The XUV300 is Mahindra’s sophisticated sub-four-metre compact SUV. It’s a shortened and re-engineered version of Mahindra subsidiary SsangYong’s Tivoli. It is available with petrol and diesel engine options with both Manual and Auto transmissions. The diesel engine is additionally available with the option of an AMT auto apart from the Manual. The Mahindra XUV300 holds the privilege of being one of the safest car to be crash tested by Global NCAP rated 5 stars on adult occupant protection and 4 stars on child occupant protection. The legacy has been continued with other Mahindra cars too.
✅ A very premium car for the price tag it belongs to. Everything seems to be put so well, in-fact wouldn’t shy away from going overboard and telling that the plastic quality is better than that of XUV 500/7OO
✅Superb torque output of 300nm is more than enough to keep your revv buds happy! You can drive this car, all day, all night and yet not sense the lack of good drivability
✅Really good handling dynamics for it’s proportions. Turn it on a curve at good triple digit speeds and yet it wont’t complaint. Not recommended though. Not even a bit of anxiety will kick in
✅5-Star GNCAP rating, ESP, ABS and 7 Airbags made it one of the safest cars in India for a very long time
✅A pocket sized sunroof, Front parking sensors, All discs, TPMS and Auto dimming IRVM is part of the extensive laundry list making it a feature-loaded car
✅Extremely agile to drive through in the crowded lanes. Unbelievably nimble
✅Steering response gets 3 driving modes to choose from. Pretty helpful as the normal mode has a very lacklustre response from the steering feedback. Sport mode compensates to it
✅Very supportive seats. You could easily drive it for 10-12 hours at a stretch and yet not worry about your backbone
✅Headlights illuminate the road well. Surprisingly, they lit up the road better than the erstwhile elder sibling 5OO
✅The ride quality is actually compliant and way ahead of the 5OO, thankfully
❌It’s expensive for what it is from the proportions. It’s marginally bloated than a hatchback making it get lost in the crowd of Cretas, Hectors and Seltos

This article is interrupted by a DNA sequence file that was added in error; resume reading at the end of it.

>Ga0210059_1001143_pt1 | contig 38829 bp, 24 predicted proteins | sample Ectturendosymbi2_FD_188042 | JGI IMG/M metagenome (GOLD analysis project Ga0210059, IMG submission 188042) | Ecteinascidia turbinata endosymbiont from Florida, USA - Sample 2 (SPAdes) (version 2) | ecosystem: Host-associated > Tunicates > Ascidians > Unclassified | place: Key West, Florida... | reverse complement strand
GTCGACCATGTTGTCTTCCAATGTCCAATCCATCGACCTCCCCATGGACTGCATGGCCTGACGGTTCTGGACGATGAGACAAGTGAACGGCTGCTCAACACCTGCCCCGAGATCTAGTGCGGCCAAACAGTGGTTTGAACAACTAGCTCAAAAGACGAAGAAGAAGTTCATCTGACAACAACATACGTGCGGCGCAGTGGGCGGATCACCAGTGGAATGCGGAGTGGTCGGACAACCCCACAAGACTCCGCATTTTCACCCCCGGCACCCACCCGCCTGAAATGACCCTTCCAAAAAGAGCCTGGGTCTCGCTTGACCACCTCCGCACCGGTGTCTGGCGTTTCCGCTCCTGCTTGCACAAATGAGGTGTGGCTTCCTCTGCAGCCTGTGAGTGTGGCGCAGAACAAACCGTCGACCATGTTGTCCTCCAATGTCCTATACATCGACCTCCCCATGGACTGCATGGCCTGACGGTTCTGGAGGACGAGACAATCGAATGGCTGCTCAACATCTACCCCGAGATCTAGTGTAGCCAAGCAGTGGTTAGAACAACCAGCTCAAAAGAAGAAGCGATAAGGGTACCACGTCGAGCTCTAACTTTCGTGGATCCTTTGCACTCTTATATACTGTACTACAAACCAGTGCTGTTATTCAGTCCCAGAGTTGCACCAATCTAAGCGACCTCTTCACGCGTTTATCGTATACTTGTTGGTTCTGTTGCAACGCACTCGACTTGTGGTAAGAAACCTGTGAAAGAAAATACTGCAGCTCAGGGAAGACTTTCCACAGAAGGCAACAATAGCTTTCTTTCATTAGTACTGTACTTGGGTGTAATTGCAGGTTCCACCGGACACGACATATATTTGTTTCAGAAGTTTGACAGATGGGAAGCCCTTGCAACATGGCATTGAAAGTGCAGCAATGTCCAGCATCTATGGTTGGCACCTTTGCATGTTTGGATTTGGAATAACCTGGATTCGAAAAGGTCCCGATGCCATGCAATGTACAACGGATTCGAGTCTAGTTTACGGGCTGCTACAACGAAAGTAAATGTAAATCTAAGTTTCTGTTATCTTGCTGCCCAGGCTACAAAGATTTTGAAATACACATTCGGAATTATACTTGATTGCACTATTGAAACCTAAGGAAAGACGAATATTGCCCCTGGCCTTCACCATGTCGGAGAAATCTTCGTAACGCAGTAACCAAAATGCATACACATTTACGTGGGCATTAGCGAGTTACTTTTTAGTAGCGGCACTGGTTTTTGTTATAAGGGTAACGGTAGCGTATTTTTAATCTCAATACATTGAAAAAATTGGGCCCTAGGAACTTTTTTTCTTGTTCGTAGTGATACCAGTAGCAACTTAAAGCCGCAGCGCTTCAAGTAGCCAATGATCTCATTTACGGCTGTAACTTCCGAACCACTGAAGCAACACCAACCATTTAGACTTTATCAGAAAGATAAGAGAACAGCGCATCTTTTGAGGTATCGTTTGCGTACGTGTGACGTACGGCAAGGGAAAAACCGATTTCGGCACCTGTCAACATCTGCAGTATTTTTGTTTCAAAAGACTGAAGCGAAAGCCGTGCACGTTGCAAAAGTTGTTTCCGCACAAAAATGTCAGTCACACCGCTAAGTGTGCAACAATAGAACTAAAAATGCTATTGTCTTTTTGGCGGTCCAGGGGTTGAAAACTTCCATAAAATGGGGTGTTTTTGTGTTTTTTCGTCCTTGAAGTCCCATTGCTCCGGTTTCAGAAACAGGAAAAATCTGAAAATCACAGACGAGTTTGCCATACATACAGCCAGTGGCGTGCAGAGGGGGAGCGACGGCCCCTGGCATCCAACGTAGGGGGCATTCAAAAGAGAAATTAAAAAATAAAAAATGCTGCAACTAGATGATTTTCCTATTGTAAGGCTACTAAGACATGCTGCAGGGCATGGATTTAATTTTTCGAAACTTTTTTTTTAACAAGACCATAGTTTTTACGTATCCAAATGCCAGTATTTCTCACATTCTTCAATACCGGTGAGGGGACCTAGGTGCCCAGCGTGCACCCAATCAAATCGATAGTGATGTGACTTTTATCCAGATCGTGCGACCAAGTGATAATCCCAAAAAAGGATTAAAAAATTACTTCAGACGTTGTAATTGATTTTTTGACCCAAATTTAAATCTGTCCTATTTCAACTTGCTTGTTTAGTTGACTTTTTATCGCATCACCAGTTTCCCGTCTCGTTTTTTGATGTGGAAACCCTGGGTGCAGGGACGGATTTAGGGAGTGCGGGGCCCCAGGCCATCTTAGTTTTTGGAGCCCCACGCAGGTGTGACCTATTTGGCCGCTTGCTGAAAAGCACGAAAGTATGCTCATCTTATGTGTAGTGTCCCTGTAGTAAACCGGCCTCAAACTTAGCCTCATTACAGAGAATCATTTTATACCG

❌Ofcourse, the boot. With a 257L boot capacity, you got to be very conservative when packing your weekend luggage. Just for reference Kiger punches in 405L
❌No steering reach adjustment and the absence of smaller bits like a parcel tray add to the woes of inconvenience
❌No rear AC vents has to be the biggest downer, this is the first thing needed in the facelift of the baby cheetah, whenever
❌The infotainment system is outdated, feels too old and lacks the responsiveness. Speakers are mediocre
The side profile of the car gives it a very bold and an SUV-ish look. The 17-inch dual-tone alloy wheels look extremely striking that gel really well along with it’s other proportions. The car may look not so proportionate as we move towards the rear as Mahindra had to chop it down to bring it under 4 metre (tax benefits) but in all, I think that the XUV300 scores good marks in terms of overall design language. If we were to be ambitious, we would wish for the rear tail lamps to be less polarising than what they are.
From the outside, the XUV 3OO has it’s own distinction with its well-defined front fascia that sits pointy with the signature Mahindra six-slat grille and the heavy bumper. What’s new to the 300 is the daytime running lights which look rather unique. Speaking of which, we also like the swirly design of the rear three-quarter and the high upright stance that this car has. That said, the thing that we are not sure of is the way the XUV300 looks in profile – the long hood and front overhang combined with the high stance and the complete lack of rear overhang make the whole car look slightly disproportionate. In terms of dimensions, the XUV300 is marginally wider and taller than the Tata Nexon and its 2600mm wheelbase is the best-in-segment, too. A longer wheelbase also contributes to better comfort at the rear. On a smaller note, We wish that Mahindra had done an “XUV500” with the pricing. When the XUV500 was launched, it was priced so well that the market response exceeded all expectations! Over the years, the XUV 3OO has not been very successful in setting the sales chart on fire and hence Mahindra was very aggressive in pricing the XUV 7OO. (Once bitten, twice shy. May be?). Incase you forgot, Mahindra had a lottery system to allot the bookings of the XUV 5OO. Such was the CRAZY fan following that car commanded.
The car is solidly built with 68% high strength steel in its construction and the doors, tailgate and bonnet have a good deal of weight to them. There’s barely any flex if you press the door metal with your thumb. Although it necessarily doesn’t mean that flexing of a panel indicates at diluted built quality of a car. The vehicle’s kerb weight of 1,296 kg for the petrol and 1,360 kg for the diesel makes it heavier than all other monocoque sub-4 meter rivals. What’s surprising is that it is even heavier than some larger ones like the Creta! The paint quality is as good as we’ve seen in the segment. To power the XUV300, Mahindra have used the 1.5L, 4-cylinder turbocharged diesel that was first seen in the Marazzo. A 1.2L, 3-cylinder turbocharged petrol is also available. Both power plants are mated to a 6-speed manual gearbox. Although we could not get our hands on the petrol avatar, we have not been really fans of the petrol mills in compact SUVs. The low-end grunt of Diesel is simply unmatched.